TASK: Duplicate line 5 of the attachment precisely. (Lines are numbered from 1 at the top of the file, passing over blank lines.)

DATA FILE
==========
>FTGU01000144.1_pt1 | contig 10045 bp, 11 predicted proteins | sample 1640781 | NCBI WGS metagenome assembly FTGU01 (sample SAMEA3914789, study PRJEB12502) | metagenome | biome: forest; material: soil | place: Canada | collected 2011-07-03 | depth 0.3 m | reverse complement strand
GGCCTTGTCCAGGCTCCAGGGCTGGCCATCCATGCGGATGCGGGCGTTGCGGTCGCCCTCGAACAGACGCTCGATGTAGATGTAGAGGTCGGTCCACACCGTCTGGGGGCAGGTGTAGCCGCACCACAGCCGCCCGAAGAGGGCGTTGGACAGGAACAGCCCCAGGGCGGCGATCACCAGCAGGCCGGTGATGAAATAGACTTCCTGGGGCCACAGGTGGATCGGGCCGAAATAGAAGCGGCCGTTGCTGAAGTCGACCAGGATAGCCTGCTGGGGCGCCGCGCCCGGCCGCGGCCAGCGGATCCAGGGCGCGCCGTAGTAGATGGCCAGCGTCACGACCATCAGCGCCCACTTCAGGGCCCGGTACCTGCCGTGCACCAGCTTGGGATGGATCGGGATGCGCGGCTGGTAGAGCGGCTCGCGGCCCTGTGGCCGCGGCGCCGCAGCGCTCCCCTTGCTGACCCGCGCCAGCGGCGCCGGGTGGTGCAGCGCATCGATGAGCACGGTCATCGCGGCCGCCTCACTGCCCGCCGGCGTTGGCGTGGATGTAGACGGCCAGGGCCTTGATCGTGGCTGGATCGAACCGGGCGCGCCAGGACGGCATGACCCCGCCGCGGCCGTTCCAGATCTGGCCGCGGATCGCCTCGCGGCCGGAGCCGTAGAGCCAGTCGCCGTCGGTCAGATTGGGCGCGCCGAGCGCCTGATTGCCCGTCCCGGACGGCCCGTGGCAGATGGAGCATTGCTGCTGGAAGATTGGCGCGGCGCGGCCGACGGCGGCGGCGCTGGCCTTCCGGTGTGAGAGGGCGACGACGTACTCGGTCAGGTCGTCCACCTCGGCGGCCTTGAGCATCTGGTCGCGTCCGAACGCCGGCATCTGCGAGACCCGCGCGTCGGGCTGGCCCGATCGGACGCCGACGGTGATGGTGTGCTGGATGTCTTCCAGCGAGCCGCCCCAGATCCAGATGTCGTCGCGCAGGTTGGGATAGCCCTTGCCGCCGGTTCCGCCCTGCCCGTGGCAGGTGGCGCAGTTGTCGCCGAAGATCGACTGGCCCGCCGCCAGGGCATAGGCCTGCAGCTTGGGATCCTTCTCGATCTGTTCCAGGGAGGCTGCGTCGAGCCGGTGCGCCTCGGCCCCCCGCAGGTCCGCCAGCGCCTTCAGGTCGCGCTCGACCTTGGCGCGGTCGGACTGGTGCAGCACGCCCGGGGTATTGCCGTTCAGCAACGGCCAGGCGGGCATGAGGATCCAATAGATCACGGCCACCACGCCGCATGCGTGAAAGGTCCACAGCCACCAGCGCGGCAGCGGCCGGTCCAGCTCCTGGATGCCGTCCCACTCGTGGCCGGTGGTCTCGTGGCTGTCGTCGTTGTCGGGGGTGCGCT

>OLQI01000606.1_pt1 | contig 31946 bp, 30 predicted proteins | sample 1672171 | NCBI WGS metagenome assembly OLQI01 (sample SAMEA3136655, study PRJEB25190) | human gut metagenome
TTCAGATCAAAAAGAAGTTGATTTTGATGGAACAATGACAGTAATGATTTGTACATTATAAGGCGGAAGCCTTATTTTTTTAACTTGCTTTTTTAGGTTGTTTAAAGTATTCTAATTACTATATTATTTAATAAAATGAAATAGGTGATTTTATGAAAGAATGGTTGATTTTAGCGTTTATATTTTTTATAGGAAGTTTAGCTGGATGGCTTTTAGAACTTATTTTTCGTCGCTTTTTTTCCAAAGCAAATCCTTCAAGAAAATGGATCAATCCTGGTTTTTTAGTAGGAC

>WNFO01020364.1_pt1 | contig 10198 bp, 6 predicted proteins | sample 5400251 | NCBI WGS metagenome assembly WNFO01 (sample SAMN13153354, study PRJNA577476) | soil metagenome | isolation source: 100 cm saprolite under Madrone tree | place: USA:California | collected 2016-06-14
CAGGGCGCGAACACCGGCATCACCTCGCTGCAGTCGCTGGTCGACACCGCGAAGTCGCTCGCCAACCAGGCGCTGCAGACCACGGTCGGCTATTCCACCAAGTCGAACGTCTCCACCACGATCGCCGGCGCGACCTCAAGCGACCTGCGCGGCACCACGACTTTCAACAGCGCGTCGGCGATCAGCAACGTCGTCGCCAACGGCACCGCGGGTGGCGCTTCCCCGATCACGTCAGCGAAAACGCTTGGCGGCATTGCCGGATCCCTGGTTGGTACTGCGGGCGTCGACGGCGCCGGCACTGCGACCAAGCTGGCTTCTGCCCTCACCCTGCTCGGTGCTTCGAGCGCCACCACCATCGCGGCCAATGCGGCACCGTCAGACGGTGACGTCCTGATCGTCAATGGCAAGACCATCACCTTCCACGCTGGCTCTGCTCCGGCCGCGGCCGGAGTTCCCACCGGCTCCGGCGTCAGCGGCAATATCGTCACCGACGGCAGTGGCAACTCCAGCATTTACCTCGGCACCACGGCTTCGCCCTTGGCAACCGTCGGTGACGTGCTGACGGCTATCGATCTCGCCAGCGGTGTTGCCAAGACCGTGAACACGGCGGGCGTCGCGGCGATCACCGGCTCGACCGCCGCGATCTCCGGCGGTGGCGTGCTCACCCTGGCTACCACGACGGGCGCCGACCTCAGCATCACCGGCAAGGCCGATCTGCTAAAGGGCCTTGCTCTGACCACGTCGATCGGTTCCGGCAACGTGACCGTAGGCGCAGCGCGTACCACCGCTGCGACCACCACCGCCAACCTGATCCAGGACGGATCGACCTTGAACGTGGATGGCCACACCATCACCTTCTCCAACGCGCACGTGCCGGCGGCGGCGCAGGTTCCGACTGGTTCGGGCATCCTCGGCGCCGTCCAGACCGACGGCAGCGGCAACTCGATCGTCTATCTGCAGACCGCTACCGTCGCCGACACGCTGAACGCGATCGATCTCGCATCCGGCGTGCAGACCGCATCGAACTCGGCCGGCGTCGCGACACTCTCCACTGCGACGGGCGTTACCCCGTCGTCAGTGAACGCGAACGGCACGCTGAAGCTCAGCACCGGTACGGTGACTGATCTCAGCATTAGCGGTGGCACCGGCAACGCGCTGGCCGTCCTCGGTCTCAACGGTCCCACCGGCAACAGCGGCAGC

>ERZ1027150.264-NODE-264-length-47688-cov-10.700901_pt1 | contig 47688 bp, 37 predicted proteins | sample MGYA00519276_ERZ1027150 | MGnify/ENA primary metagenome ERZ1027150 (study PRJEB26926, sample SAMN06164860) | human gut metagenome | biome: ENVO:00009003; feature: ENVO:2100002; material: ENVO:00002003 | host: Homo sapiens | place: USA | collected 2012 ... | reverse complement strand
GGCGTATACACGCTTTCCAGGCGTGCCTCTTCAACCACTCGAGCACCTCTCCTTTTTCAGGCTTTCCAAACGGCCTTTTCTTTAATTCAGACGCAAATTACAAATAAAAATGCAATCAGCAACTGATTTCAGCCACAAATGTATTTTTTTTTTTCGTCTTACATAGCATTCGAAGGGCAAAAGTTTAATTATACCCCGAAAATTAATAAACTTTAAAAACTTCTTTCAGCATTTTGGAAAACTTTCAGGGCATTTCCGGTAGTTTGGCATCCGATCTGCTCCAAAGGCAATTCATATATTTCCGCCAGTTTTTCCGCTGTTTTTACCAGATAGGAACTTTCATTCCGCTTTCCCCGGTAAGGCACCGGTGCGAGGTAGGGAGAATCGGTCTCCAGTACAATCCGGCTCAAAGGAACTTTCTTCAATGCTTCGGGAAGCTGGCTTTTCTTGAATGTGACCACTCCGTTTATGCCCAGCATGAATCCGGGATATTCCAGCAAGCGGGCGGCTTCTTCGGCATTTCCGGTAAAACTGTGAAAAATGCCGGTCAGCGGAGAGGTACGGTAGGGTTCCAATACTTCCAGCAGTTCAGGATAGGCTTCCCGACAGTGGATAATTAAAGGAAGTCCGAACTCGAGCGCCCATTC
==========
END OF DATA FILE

>WNFO01020364.1_pt1 | contig 10198 bp, 6 predicted proteins | sample 5400251 | NCBI WGS metagenome assembly WNFO01 (sample SAMN13153354, study PRJNA577476) | soil metagenome | isolation source: 100 cm saprolite under Madrone tree | place: USA:California | collected 2016-06-14